After announcing the iPhone XR, XS, and XS Max, one thing was noticeably absent from Apple's Sept. 12 event — the iPhone SE 2, the long-awaited upgrade to 2016's niche yet popular 4-inch model. Not only does Apple have no apparent plans for an update, it has also officially dropped the SE from its online store. Looking for a small iPhone that packs a punch? You might have to try the iPhone 7.
The iPhone SE wasn't just a small phone (though it truly was). What made the device remarkable was its internals. Apple placed the same chip from the iPhone 6S — the A9 — into a 4-inch device. That way, users didn't have to sacrifice as much if wanting something smaller than the 6S or 6S Plus. This also allowed owners to use Apple Pay, where the next oldest 4-inch device, the 5S, could not.
Today, the iPhone SE — while no longer sold by Apple — remains supported by Cupertino, and will continue to be until most likely 2021, if Apple's current track record holds true. Of course, that doesn't change the fact SE owners are running three-year-old technology. Still, if you can't handle anything more than four inches, you can still buy an iPhone SE from Amazon, Best Buy, Walmart, and other stores.
Just look at the numbers — with the release of the iPhone XR, XS, and XS Max, the iPhone 7 now starts at only $449, just $100 more than an iPhone SE costs at Verizon Wireless. That price point gets you the cheapest iPhone you can buy from Apple directly in the smallest form factor.
Sure, the iPhone 8 is the same size, but it costs $150 more and doesn't have as many color options as the 7 does (even though Apple did away with Jet Black). Plus, you might even be able to get an iPhone 7 for less if you buy from Amazon, Best Buy, Walmart, and other retailers.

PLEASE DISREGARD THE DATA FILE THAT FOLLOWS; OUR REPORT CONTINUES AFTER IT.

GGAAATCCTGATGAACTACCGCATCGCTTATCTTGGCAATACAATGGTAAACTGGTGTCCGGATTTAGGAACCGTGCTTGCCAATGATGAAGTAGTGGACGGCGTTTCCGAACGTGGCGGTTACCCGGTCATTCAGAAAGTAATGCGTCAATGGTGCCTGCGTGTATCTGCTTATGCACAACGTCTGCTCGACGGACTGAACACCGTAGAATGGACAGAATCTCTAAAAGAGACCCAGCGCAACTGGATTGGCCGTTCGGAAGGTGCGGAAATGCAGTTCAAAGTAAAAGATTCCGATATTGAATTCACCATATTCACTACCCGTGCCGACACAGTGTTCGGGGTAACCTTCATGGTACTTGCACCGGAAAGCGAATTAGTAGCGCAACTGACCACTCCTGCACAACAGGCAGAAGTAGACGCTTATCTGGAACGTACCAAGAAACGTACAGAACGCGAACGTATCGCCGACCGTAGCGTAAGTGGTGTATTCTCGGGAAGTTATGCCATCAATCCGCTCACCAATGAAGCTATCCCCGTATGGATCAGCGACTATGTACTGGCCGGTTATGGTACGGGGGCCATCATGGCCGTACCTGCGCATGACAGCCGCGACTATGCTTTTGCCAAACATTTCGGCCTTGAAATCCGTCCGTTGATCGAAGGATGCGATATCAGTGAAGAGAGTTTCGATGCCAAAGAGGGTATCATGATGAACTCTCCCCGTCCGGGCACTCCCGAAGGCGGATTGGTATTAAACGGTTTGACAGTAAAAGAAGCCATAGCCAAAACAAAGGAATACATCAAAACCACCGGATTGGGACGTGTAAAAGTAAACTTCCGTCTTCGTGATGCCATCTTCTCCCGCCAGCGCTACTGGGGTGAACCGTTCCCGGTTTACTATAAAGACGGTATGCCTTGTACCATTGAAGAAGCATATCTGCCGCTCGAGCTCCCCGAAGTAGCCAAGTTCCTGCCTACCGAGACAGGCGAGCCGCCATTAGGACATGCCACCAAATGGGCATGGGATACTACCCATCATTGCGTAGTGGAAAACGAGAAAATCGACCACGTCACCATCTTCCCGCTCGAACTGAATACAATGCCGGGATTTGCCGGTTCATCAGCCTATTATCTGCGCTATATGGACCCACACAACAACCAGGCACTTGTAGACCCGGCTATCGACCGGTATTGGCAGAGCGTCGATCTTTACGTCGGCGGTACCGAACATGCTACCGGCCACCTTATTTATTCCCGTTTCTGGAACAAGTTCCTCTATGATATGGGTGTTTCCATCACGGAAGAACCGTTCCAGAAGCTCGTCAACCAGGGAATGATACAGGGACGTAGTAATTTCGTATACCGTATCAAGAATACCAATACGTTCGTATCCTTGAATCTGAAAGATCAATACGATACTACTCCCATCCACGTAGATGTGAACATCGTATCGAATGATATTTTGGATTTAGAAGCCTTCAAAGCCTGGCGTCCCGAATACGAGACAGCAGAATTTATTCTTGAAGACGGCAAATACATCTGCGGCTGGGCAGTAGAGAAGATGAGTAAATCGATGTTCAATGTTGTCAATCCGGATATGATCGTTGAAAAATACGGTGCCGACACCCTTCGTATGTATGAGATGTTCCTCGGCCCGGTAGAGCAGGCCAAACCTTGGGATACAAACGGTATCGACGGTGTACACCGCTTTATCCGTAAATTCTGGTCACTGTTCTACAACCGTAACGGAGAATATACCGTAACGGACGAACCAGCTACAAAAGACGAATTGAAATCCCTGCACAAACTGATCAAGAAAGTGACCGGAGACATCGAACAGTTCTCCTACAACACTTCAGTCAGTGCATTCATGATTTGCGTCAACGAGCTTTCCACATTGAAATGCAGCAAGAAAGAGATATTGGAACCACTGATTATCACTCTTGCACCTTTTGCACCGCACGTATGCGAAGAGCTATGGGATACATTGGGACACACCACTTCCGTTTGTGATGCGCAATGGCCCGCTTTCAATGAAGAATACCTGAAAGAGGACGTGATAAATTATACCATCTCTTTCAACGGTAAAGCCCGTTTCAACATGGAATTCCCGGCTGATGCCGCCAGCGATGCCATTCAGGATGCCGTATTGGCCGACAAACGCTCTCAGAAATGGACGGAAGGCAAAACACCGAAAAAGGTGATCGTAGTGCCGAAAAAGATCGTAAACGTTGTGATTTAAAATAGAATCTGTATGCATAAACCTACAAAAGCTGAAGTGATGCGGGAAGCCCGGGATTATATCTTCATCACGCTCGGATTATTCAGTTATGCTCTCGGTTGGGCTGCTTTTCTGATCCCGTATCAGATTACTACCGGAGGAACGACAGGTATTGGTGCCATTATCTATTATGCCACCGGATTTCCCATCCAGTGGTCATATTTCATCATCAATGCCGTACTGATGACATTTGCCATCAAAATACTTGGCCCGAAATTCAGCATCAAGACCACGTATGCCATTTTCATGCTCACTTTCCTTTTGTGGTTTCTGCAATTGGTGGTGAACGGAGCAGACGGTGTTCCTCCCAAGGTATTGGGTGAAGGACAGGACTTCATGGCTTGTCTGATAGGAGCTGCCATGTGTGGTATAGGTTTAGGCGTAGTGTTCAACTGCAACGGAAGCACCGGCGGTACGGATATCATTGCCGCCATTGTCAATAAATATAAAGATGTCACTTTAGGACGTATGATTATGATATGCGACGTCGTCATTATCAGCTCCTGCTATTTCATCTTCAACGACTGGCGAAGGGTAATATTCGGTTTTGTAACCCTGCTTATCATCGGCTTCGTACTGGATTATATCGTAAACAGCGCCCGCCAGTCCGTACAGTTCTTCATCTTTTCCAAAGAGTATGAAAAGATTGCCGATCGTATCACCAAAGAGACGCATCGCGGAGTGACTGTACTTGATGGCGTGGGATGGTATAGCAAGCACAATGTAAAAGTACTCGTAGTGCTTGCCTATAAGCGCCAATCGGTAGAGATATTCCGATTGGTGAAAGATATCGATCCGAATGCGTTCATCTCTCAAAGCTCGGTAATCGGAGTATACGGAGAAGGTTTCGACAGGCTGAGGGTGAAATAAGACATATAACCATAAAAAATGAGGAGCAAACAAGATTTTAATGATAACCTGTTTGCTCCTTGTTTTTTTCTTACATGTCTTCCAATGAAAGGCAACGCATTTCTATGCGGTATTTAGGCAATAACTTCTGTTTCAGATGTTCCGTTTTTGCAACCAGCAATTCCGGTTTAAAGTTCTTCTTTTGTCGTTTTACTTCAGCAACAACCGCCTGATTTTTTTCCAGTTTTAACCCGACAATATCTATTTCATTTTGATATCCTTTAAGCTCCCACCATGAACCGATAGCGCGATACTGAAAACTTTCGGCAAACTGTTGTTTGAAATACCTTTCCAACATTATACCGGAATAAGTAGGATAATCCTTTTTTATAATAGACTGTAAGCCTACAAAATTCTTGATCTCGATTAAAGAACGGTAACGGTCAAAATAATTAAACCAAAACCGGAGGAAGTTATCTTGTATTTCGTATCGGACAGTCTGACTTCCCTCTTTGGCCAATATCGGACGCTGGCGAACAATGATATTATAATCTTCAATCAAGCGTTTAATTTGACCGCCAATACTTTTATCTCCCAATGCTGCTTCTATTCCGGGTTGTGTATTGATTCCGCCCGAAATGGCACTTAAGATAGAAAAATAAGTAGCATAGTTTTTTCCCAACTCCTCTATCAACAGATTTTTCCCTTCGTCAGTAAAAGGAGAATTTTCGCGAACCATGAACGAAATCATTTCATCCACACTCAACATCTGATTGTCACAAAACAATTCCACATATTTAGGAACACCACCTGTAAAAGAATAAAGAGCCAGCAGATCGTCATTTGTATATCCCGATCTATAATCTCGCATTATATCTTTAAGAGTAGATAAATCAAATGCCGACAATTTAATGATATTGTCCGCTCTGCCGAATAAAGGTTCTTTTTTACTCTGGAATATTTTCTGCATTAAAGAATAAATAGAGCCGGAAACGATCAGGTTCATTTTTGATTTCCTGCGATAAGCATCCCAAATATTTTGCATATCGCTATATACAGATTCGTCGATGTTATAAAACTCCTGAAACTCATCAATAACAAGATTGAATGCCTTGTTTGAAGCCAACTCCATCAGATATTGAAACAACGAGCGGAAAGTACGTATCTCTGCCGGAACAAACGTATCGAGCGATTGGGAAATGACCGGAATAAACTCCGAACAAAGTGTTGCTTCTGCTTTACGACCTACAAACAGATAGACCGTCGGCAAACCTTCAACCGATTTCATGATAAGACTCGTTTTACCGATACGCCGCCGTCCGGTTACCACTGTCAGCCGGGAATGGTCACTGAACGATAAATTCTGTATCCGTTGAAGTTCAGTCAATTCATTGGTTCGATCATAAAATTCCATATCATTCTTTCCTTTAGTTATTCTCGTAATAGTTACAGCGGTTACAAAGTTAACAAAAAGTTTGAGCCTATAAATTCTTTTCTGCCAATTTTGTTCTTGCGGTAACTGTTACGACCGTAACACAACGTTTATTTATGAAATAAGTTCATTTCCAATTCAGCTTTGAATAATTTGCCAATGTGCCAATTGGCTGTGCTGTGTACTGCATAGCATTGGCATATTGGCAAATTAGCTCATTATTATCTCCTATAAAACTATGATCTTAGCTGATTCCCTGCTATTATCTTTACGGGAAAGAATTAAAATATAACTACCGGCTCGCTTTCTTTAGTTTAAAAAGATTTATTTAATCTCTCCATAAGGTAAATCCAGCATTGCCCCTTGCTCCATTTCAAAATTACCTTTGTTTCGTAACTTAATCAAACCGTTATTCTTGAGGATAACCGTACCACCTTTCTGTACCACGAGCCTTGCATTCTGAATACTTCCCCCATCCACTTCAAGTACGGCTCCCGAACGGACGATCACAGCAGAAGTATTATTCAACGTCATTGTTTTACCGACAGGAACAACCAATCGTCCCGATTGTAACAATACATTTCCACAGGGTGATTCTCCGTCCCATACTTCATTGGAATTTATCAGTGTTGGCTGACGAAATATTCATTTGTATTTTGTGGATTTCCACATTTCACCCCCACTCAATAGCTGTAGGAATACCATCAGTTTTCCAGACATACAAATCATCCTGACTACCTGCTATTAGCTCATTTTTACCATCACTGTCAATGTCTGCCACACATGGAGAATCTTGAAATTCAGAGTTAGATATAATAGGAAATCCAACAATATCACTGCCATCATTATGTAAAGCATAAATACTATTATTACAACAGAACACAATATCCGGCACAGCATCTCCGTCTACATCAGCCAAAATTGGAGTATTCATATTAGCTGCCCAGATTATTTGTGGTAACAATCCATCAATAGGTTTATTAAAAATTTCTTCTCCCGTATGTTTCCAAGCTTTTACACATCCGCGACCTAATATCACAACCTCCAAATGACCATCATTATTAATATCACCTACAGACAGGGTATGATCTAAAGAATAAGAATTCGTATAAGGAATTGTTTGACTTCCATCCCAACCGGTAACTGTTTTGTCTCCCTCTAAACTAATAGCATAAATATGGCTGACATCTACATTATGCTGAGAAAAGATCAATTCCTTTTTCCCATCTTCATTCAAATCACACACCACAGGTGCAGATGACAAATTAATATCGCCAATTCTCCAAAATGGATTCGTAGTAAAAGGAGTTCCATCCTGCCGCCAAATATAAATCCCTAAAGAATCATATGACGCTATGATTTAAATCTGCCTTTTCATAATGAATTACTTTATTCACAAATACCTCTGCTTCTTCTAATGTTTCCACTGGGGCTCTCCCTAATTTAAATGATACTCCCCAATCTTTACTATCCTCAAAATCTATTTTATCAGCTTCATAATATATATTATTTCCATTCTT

A 4.7-inch display might not beat four inches for the small-phone enthusiasts, but its the best you're going to get unless you buy an iPhone SE from a retailer other than Apple or secondhand from a used store online or in person.
The iPhone SE does run iOS 12, but it will likely not run iOS 13 next year, and it runs iOS 12 slower than any other device that can support the operating system. To continue that point, the iPhone 7's A10 chip is 40% faster than the A9 found in the SE. That increase in form factor doesn't come without its benefits.
At the end of the day, fans yearning for a new 4-inch iPhone are going to have to face facts — small phones are a thing of the past, at least for now. The 6.1-inch XR seems to be Apple's play for the midrange market — if you can call $749 "midrange" — in a clear show that large phones are the way of the immediate future.
We can't see the future, and we don't know what Apple is cooking — the iPhone SE originally released in March of 2016, six months after the release of the 6s and 6s Plus. Perhaps Apple is planning a similar release for the SE 2, packing the iPhone 8's A11 or even 2018's A12 chip into a familiar, 4-inch casing.
We won't know until March comes around next year. Until then, you can keep your eyes glued on any and all SE 2 rumors that float by (but we won't blame you if you do so from a brand-new iPhone 7).
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